During its peak, the ice left its mark over almost 30 percent of Earth's surface, covering approximately 10 million km² (3.86 million mile²) in North America, five million km² (1.93 million mile²) in Europe and four million km² (1.54 million mile²) in Asia. The glacial ice in the Northern hemisphere was double that found in the Southern hemisphere. This is because southern polar ice cannot advance beyond the Antarctic landmass.
The last major glacial period began about two million years B.P. and is commonly known as the Pleistocene or Ice Age. During this glacial period, large glacial ice sheets covered much of North America, Europe, and Asia for long periods of time. The extent of the glacier ice during the Pleistocene, however, was not static. The Pleistocene had periods when the glaciers retreated (interglacial) because of mild temperatures, and advanced because of colder temperatures (glacial). Average global temperatures at the peak of the Pleistocene epoch were probably four to five degrees Celsius colder than they are today. The most recent glacial retreat began about 14,000 years B.P. and is still going on. We call this period the Holocene epoch.
Generalized glaciations have been rare in the history of Earth. However, the Ice Age of the Pleistocene was not the only glacial event, as is shown be the occurrence tillite deposits. Tillite is a sedimentary rock formed when glacial till is lithified, or turned into solid rock through pressure over a long period of time.
These deposits found in strata of differing ages present similar characteristics as fragments of fluted rock, and some are superposed over bedrock surfaces of channeled and polished rock or associated with sandstone and conglomerates that have features of alluvial plain deposits.
Two Precambrian glacial episodes have been identified, the first approximately two billion years ago, and the second (Snowball Earth) about 650 million years ago. Also, a well documented record of glaciation exists in rocks of the late Paleozoic (the Carboniferous and Permian).
Although there are several scientific hypotheses about the determining factors of glaciations, the two most important ideas are plate tectonics and variations in Earth's orbit (Milankovitch cycles).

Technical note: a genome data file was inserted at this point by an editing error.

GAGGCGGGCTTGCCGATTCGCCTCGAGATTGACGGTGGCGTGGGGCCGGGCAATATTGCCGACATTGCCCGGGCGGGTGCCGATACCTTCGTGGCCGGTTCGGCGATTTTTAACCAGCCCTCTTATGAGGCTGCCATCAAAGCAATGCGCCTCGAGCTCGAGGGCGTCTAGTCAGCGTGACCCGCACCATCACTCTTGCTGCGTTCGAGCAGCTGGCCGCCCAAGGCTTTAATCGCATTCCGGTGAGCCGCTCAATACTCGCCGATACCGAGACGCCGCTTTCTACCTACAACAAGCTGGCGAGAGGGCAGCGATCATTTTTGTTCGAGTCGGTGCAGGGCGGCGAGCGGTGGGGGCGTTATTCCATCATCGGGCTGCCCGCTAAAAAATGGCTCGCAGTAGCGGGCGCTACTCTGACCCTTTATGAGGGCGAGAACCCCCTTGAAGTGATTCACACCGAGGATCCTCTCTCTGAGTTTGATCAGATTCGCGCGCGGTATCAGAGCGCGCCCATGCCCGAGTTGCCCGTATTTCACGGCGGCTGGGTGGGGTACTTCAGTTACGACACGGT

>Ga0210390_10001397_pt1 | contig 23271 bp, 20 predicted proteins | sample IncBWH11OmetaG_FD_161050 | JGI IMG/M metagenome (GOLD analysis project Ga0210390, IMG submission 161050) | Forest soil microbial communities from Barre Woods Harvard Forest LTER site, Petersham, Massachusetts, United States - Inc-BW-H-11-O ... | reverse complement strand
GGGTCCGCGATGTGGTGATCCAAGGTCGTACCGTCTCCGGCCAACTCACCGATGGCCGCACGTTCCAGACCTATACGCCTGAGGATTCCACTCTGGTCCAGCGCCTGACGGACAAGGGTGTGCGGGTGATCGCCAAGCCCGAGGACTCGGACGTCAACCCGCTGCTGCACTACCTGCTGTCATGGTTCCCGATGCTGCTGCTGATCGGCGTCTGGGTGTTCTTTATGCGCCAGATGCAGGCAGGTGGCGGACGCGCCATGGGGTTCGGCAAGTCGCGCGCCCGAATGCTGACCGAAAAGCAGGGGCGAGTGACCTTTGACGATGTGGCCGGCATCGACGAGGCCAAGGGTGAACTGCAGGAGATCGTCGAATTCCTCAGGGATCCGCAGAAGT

Given that glaciers can form only on dry land, the theory of plate tectonics suggests that the evidence of previous glaciations found on land masses currently in tropical latitudes due to the drift of tectonic plates from circumpolar regions into the tropical latitudes. Evidence of glacial structures in South America, Africa, Australia, and India support this idea, because it is known that they experienced a glacial period near the end of the Paleozoic Era, some 250 million years ago.
The idea that the evidence of middle-latitude glaciations is closely related to the displacement of tectonic plates was confirmed by the absence of glacial traces in the same period for the higher latitudes of North America and Eurasia, which indicates that their locations also were very different from today.
Climatic patterns are also related to the positions of the continents, which has meant that climate patterns have changed as the plates have been displaced. Closely interconnected with climate and the position of the continents are the ocean current patterns, which have a great contribution to heat transmission and humidity. Since continents drift very slowly (about two cm per year), these complex changes occur in periods of millions of years.
A study of marine sediment that contained climatically sensitive microorganisms until about half a million years ago was compared with studies of the geometry of Earth's orbit, and the result was clear: climatic changes are closely related to periods of obliquity, precession, and eccentricity of the Earth's orbit.
The movement of the tectonic plates and the recurring patterns of variation in earth's orbital relation with the sun are both primary factors affecting climate and thus contributing to the cycles of glaciation. Plate tectonics applies to long time periods ad determines the foundations of the climate system upon which the orbital variations superimpose such periodic alterations as those of the glacial periods of the Pleistocene. In both mechanisms the radiation imbalance of the earth is thought to play a large role in the build-up and melt of glaciers.